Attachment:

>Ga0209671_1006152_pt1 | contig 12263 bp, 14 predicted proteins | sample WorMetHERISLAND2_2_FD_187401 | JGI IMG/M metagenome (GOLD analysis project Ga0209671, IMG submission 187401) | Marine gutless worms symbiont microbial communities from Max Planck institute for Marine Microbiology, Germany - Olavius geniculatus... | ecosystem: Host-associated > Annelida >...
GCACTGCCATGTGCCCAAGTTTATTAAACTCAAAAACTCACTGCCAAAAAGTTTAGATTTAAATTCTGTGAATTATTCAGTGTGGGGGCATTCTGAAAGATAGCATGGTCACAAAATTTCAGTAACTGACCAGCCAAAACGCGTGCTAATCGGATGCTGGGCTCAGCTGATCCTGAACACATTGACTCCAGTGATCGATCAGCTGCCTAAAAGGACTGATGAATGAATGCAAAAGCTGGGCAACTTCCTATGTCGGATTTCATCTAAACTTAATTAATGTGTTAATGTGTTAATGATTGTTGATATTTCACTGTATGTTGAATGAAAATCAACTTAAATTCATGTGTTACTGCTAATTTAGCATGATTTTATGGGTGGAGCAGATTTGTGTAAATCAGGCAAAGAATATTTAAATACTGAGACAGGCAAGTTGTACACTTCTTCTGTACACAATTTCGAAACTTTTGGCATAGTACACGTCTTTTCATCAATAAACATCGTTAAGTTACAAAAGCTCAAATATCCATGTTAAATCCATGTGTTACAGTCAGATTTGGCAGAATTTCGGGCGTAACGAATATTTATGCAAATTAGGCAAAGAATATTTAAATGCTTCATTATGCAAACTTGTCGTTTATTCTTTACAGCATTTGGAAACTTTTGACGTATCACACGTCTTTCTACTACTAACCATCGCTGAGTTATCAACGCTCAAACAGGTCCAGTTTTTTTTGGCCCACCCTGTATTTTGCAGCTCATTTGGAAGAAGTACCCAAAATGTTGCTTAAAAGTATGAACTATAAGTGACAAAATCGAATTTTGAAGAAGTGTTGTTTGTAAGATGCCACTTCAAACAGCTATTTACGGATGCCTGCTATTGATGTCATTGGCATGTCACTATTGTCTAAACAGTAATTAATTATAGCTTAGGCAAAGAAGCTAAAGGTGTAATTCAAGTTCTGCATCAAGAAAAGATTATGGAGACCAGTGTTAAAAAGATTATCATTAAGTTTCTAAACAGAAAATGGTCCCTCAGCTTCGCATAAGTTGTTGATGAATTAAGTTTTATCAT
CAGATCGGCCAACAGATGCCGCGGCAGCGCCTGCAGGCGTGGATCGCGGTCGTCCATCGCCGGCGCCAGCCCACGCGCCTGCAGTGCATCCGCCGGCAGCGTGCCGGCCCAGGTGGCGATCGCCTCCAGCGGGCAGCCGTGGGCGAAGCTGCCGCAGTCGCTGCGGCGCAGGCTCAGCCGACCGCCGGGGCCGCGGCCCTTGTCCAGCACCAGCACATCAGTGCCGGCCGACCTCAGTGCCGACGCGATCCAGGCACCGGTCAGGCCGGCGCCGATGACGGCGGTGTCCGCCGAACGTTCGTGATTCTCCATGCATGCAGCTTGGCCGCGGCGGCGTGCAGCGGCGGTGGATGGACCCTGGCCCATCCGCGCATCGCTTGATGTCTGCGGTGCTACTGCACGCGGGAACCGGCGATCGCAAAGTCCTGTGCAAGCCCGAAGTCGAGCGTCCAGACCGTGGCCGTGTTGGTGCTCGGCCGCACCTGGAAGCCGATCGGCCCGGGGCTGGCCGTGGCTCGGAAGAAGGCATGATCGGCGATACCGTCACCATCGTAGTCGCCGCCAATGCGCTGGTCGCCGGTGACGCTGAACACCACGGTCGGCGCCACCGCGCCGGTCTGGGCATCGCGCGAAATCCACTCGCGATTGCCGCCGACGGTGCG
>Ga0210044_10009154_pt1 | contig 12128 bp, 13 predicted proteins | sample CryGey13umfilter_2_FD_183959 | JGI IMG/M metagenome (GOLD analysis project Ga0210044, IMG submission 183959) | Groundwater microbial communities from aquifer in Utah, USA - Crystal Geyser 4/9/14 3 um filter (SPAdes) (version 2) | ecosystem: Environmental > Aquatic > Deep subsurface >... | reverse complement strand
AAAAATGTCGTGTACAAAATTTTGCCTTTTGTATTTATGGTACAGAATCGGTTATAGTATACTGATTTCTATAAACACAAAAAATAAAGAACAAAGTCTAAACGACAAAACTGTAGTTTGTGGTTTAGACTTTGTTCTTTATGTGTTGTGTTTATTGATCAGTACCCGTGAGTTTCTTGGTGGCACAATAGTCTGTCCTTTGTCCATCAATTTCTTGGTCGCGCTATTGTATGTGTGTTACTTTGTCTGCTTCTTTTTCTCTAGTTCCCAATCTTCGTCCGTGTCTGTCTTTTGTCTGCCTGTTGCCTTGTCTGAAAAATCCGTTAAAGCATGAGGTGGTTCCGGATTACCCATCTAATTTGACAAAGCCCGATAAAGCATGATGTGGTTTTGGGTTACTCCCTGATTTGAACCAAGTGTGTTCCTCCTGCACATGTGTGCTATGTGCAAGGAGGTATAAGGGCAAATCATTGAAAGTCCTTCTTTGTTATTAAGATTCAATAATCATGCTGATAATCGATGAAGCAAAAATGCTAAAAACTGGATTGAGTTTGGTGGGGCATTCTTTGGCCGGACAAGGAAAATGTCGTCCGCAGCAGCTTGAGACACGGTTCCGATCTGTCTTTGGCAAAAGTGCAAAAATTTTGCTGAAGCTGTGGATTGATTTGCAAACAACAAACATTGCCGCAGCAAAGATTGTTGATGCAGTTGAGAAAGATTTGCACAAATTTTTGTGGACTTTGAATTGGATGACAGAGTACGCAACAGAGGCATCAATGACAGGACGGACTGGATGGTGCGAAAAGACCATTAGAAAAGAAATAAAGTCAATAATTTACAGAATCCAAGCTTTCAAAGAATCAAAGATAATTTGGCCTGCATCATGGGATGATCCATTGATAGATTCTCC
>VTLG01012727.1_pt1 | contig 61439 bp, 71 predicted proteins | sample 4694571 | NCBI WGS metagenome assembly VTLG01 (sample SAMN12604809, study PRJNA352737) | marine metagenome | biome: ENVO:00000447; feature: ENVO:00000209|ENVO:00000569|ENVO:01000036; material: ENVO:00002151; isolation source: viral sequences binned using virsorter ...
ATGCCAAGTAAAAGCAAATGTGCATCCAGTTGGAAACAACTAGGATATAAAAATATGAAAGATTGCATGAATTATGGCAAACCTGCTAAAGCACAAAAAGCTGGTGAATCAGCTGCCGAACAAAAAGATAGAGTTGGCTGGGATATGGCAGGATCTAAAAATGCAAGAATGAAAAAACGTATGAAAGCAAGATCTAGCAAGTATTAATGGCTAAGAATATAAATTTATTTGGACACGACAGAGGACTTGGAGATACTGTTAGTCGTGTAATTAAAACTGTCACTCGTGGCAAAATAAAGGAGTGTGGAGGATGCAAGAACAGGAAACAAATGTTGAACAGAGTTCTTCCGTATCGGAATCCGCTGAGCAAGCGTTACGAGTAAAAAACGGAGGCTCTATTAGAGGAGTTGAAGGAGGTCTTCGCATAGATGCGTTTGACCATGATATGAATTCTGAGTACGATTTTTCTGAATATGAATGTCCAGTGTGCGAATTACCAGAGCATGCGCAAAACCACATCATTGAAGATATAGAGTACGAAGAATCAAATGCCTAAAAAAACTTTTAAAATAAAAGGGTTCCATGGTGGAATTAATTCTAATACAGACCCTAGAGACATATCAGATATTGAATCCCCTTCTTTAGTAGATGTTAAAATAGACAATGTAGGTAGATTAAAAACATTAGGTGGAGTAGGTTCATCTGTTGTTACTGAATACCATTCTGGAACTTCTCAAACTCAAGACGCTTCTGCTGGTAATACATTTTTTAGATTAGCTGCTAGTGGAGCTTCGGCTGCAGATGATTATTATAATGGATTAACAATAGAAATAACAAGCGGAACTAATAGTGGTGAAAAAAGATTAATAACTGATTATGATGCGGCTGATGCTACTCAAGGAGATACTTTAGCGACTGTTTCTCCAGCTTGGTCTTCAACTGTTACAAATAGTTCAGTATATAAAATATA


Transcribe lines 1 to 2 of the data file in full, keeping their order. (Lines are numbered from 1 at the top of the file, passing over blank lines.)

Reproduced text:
>Ga0209671_1006152_pt1 | contig 12263 bp, 14 predicted proteins | sample WorMetHERISLAND2_2_FD_187401 | JGI IMG/M metagenome (GOLD analysis project Ga0209671, IMG submission 187401) | Marine gutless worms symbiont microbial communities from Max Planck institute for Marine Microbiology, Germany - Olavius geniculatus... | ecosystem: Host-associated > Annelida >...
GCACTGCCATGTGCCCAAGTTTATTAAACTCAAAAACTCACTGCCAAAAAGTTTAGATTTAAATTCTGTGAATTATTCAGTGTGGGGGCATTCTGAAAGATAGCATGGTCACAAAATTTCAGTAACTGACCAGCCAAAACGCGTGCTAATCGGATGCTGGGCTCAGCTGATCCTGAACACATTGACTCCAGTGATCGATCAGCTGCCTAAAAGGACTGATGAATGAATGCAAAAGCTGGGCAACTTCCTATGTCGGATTTCATCTAAACTTAATTAATGTGTTAATGTGTTAATGATTGTTGATATTTCACTGTATGTTGAATGAAAATCAACTTAAATTCATGTGTTACTGCTAATTTAGCATGATTTTATGGGTGGAGCAGATTTGTGTAAATCAGGCAAAGAATATTTAAATACTGAGACAGGCAAGTTGTACACTTCTTCTGTACACAATTTCGAAACTTTTGGCATAGTACACGTCTTTTCATCAATAAACATCGTTAAGTTACAAAAGCTCAAATATCCATGTTAAATCCATGTGTTACAGTCAGATTTGGCAGAATTTCGGGCGTAACGAATATTTATGCAAATTAGGCAAAGAATATTTAAATGCTTCATTATGCAAACTTGTCGTTTATTCTTTACAGCATTTGGAAACTTTTGACGTATCACACGTCTTTCTACTACTAACCATCGCTGAGTTATCAACGCTCAAACAGGTCCAGTTTTTTTTGGCCCACCCTGTATTTTGCAGCTCATTTGGAAGAAGTACCCAAAATGTTGCTTAAAAGTATGAACTATAAGTGACAAAATCGAATTTTGAAGAAGTGTTGTTTGTAAGATGCCACTTCAAACAGCTATTTACGGATGCCTGCTATTGATGTCATTGGCATGTCACTATTGTCTAAACAGTAATTAATTATAGCTTAGGCAAAGAAGCTAAAGGTGTAATTCAAGTTCTGCATCAAGAAAAGATTATGGAGACCAGTGTTAAAAAGATTATCATTAAGTTTCTAAACAGAAAATGGTCCCTCAGCTTCGCATAAGTTGTTGATGAATTAAGTTTTATCAT